Some recent events would make it appear that the value of an adjustment is based not on the quality of care delivered or the level of a practitioner's experience, but on the lowest reimbursement fee the worst chiropractor will accept from the cheapest managed care company.
You may not realize it, but health maintenance organizations (HMOs) and other managed care companies are watching as American Specialty Health Plans (ASHP) negotiates and renegotiates their reimbursement rates with doctors of chiropractic in California.1,2,3 They understand all too clearly that the value of something is the lowest price you can buy it for, regardless of the benefit.
The DCs in California are now down to $26 for an office visit, which includes "a brief re-evaluation, manipulation and adjunctive therapeutic modalities and procedures." This is the current rate, down from $38 last year: a whopping 30% decrease. And while the owners at ASHP are insisting that this decrease is absolutely necessary, a much larger issue has emerged.
How Low Will You Go?
In doing our homework on this issue, I've had a chance to talk to other people with different managed care organizations. Off the record, they are not shy to admit that these new rates could set off a string of "adjustments" in reimbursement rates across the country (not to mention Medicare, worker's comp, etc.).
Some have suggested that an oversupply of DCs in California is in part responsible for the current situation. In reviewing the reimbursement rates offered to acupuncturists by ASHP, one discovers that an acupuncturist is reimbursed at a much higher rate ($40 per visit) than a doctor of chiropractic. For those DCs fortunate enough to belong to both professions, the choice is obvious: give acupuncture to all of your ASHP patients.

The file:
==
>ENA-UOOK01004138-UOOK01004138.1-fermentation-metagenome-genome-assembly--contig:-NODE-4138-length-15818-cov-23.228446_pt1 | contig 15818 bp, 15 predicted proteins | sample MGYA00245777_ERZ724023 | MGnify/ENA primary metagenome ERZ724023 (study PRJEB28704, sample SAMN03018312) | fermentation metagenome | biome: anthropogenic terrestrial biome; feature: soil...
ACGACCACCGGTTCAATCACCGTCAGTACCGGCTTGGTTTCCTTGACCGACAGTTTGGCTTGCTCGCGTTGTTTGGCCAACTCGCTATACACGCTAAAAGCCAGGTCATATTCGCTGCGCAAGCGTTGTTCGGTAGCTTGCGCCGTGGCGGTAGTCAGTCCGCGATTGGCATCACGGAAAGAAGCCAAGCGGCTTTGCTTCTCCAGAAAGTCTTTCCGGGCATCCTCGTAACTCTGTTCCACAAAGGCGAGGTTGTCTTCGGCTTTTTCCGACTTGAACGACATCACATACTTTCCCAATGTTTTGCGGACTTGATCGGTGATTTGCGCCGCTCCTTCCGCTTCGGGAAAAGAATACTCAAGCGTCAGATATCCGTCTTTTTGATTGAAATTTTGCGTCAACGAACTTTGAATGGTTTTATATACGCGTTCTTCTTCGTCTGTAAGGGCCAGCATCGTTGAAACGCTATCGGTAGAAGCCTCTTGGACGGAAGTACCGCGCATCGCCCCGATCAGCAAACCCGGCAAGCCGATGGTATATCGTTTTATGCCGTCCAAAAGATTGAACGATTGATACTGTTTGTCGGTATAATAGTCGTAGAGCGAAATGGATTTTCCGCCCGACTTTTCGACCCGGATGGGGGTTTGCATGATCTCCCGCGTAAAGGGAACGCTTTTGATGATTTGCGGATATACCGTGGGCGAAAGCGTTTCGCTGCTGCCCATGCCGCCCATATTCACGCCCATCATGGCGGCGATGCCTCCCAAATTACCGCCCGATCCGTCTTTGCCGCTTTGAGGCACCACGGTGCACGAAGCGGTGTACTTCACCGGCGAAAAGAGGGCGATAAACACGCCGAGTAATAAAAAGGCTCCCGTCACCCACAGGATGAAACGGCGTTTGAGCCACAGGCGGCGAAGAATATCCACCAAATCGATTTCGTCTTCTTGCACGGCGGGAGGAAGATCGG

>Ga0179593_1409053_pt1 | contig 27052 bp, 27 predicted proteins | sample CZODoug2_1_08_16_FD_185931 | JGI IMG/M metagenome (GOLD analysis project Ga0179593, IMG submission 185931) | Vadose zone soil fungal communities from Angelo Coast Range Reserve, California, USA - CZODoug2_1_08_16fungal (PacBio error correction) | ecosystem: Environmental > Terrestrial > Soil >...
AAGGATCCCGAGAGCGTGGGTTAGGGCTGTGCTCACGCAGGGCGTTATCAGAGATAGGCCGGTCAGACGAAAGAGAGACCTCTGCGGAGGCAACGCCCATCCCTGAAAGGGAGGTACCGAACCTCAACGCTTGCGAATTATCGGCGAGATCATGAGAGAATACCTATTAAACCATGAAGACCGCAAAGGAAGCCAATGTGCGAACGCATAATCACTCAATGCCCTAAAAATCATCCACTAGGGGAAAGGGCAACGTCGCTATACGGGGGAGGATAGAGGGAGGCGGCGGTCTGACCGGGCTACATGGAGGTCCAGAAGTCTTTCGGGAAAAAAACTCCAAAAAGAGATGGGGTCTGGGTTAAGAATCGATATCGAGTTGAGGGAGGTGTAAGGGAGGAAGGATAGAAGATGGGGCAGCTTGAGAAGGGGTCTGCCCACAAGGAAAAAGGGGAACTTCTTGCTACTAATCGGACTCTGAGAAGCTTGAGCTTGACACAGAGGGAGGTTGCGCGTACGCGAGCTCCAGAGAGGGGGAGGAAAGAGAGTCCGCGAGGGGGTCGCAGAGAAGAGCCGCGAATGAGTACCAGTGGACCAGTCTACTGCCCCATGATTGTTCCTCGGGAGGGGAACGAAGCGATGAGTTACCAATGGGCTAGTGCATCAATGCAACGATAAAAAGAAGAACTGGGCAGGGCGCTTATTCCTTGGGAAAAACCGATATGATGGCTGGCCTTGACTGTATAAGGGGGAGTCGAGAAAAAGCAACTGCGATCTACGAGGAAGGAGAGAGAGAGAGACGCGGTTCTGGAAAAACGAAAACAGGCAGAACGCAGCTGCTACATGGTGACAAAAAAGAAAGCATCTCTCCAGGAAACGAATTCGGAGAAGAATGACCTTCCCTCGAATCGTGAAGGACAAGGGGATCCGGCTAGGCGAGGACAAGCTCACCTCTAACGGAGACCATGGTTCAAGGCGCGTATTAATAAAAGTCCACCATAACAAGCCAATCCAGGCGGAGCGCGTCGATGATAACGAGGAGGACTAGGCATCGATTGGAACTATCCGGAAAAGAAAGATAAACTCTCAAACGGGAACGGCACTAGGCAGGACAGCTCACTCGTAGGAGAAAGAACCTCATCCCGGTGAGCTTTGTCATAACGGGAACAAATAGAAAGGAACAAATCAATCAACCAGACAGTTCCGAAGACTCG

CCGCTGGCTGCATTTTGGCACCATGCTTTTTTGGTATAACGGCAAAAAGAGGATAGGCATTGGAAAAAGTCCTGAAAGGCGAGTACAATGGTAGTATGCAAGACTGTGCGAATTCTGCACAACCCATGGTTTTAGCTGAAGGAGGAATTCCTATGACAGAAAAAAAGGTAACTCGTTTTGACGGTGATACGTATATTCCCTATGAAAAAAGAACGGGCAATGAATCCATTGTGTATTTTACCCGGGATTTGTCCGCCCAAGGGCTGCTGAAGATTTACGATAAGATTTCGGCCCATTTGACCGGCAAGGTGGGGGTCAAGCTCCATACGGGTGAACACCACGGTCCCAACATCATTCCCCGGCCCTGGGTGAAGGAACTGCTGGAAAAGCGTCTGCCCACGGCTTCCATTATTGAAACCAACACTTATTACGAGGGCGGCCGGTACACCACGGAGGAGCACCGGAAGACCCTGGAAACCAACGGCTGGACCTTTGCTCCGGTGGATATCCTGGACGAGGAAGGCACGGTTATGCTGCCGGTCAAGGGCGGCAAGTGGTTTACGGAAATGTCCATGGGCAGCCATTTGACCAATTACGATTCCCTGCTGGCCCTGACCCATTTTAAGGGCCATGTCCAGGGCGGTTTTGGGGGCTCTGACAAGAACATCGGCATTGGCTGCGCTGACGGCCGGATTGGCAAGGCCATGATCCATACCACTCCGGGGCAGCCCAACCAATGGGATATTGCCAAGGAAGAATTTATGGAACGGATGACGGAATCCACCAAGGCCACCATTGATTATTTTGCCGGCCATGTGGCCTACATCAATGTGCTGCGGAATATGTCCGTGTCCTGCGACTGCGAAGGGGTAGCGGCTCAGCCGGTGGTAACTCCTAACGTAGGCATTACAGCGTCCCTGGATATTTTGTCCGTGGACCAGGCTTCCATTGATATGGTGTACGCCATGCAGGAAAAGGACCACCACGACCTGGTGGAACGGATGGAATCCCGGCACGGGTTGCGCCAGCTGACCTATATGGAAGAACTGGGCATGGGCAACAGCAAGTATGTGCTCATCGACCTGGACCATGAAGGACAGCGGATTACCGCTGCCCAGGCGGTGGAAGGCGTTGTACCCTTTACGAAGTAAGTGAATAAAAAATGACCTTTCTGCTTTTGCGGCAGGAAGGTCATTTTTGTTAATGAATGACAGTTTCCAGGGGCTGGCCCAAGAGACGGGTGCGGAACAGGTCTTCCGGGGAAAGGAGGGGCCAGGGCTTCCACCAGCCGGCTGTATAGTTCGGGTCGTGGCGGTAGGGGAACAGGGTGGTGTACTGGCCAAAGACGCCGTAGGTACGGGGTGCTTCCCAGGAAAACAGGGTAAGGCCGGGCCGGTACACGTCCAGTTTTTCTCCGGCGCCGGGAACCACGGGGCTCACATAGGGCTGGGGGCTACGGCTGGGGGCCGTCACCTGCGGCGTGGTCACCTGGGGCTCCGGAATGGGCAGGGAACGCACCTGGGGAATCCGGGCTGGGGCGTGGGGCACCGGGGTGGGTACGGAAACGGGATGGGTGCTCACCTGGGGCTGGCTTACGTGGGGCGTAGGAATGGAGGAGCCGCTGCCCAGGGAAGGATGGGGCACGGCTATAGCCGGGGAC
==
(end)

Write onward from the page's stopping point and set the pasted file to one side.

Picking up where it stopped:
The solutions to this situation have taken various forms. Some less-informed DCs have called for a boycott. Not only is this activity illegal, but there always seems to be at least one DC willing to join the panel for every DC who resigns.
Another possibility involves creating a "chiropractic union." This potential solution has been embraced by the acupuncture profession, but it is still too early to judge its success.4
Short of unionization, the laws in some states have been modified to allow "collective bargaining" for some health care professions, but when given the opportunity to support and be included in these initiatives, several state chiropractic associations have declined.
There are many in our profession who hope to retire before the managed care steamroller gets to them. While this may work on a personal basis, it does little to aid the profession. The final solution may include a number of strategies. It will likely involve legislation, negotiation and lawsuits before we can finally stop running from managed care.
Whatever the solution may ultimately be, the answer is never to do nothing. Managed care issues must be at the top of our agenda and stay there until a solution is enacted. And while state and national associations must be careful about acting in concert so as not to be in possible violation of existing state and federal laws, this doesn't keep them from holding conferences and think-tanks (with their attorneys present) to assess the current situation and how it is affecting their members.